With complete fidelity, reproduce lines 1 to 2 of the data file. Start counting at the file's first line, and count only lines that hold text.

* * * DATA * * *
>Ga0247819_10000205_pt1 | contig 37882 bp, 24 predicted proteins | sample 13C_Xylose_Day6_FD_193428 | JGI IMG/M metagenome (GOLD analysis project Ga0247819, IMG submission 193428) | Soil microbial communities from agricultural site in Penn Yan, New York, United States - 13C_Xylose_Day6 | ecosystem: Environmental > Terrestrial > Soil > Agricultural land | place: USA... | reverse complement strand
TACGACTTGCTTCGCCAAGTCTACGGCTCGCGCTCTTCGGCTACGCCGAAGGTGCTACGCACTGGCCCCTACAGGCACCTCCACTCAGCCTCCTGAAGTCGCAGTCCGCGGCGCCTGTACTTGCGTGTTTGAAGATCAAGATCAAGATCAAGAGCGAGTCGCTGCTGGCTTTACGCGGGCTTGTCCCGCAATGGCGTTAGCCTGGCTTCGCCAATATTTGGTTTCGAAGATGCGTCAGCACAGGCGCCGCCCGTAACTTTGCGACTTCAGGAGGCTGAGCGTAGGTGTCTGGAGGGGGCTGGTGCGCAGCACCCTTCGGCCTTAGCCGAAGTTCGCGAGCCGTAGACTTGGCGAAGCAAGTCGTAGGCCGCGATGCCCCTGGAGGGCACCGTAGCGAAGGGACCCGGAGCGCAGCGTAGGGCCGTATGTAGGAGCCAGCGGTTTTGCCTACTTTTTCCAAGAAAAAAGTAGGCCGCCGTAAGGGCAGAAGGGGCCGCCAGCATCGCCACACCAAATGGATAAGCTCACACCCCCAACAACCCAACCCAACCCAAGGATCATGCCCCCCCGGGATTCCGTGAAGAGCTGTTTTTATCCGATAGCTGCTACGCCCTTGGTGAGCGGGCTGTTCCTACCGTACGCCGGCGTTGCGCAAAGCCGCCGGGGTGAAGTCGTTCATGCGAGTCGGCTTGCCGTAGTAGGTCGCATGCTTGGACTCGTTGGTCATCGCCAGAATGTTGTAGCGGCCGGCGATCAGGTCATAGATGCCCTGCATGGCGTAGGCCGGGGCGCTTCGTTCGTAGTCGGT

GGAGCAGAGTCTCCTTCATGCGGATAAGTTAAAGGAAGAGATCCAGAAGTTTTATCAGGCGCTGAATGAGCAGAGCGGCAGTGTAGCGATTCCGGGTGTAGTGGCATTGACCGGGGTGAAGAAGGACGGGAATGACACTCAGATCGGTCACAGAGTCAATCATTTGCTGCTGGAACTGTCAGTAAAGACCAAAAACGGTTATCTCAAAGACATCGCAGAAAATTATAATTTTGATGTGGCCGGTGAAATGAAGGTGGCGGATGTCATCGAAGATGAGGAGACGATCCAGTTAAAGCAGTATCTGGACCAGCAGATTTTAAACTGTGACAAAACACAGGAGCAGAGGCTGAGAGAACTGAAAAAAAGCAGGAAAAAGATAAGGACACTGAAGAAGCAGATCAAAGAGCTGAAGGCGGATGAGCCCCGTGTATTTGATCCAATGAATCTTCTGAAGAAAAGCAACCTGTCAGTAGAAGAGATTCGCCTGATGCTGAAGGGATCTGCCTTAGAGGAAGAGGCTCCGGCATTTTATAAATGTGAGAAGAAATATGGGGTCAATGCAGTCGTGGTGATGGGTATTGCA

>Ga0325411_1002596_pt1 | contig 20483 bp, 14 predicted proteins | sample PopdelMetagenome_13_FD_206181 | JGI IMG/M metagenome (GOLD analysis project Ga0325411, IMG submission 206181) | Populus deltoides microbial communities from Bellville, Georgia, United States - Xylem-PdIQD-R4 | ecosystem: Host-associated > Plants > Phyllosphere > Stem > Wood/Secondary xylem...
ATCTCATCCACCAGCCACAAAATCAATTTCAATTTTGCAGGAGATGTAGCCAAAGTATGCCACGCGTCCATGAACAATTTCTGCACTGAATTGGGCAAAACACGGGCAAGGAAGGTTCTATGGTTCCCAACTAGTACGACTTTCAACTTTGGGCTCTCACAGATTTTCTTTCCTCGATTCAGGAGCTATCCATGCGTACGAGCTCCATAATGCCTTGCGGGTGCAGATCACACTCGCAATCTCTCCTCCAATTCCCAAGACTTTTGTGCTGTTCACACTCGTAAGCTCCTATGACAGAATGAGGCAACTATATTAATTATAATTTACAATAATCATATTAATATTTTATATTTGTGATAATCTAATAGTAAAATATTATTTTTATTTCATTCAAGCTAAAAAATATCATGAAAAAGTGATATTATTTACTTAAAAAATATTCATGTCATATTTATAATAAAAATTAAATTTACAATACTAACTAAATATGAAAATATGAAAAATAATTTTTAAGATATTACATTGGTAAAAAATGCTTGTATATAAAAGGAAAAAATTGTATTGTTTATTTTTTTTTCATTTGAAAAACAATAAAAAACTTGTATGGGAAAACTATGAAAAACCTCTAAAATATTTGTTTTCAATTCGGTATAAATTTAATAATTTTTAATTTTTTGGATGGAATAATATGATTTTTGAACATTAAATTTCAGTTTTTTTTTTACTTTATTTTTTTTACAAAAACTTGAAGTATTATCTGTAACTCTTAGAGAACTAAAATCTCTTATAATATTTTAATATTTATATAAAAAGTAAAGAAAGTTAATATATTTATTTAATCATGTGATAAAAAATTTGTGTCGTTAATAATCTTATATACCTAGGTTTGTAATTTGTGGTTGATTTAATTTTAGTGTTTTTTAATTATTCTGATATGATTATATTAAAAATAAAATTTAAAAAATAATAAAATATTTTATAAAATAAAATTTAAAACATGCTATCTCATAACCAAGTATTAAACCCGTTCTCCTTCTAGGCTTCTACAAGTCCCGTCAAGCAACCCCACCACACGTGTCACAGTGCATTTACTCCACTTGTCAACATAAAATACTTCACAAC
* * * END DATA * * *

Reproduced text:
>Ga0247819_10000205_pt1 | contig 37882 bp, 24 predicted proteins | sample 13C_Xylose_Day6_FD_193428 | JGI IMG/M metagenome (GOLD analysis project Ga0247819, IMG submission 193428) | Soil microbial communities from agricultural site in Penn Yan, New York, United States - 13C_Xylose_Day6 | ecosystem: Environmental > Terrestrial > Soil > Agricultural land | place: USA... | reverse complement strand
TACGACTTGCTTCGCCAAGTCTACGGCTCGCGCTCTTCGGCTACGCCGAAGGTGCTACGCACTGGCCCCTACAGGCACCTCCACTCAGCCTCCTGAAGTCGCAGTCCGCGGCGCCTGTACTTGCGTGTTTGAAGATCAAGATCAAGATCAAGAGCGAGTCGCTGCTGGCTTTACGCGGGCTTGTCCCGCAATGGCGTTAGCCTGGCTTCGCCAATATTTGGTTTCGAAGATGCGTCAGCACAGGCGCCGCCCGTAACTTTGCGACTTCAGGAGGCTGAGCGTAGGTGTCTGGAGGGGGCTGGTGCGCAGCACCCTTCGGCCTTAGCCGAAGTTCGCGAGCCGTAGACTTGGCGAAGCAAGTCGTAGGCCGCGATGCCCCTGGAGGGCACCGTAGCGAAGGGACCCGGAGCGCAGCGTAGGGCCGTATGTAGGAGCCAGCGGTTTTGCCTACTTTTTCCAAGAAAAAAGTAGGCCGCCGTAAGGGCAGAAGGGGCCGCCAGCATCGCCACACCAAATGGATAAGCTCACACCCCCAACAACCCAACCCAACCCAAGGATCATGCCCCCCCGGGATTCCGTGAAGAGCTGTTTTTATCCGATAGCTGCTACGCCCTTGGTGAGCGGGCTGTTCCTACCGTACGCCGGCGTTGCGCAAAGCCGCCGGGGTGAAGTCGTTCATGCGAGTCGGCTTGCCGTAGTAGGTCGCATGCTTGGACTCGTTGGTCATCGCCAGAATGTTGTAGCGGCCGGCGATCAGGTCATAGATGCCCTGCATGGCGTAGGCCGGGGCGCTTCGTTCGTAGTCGGT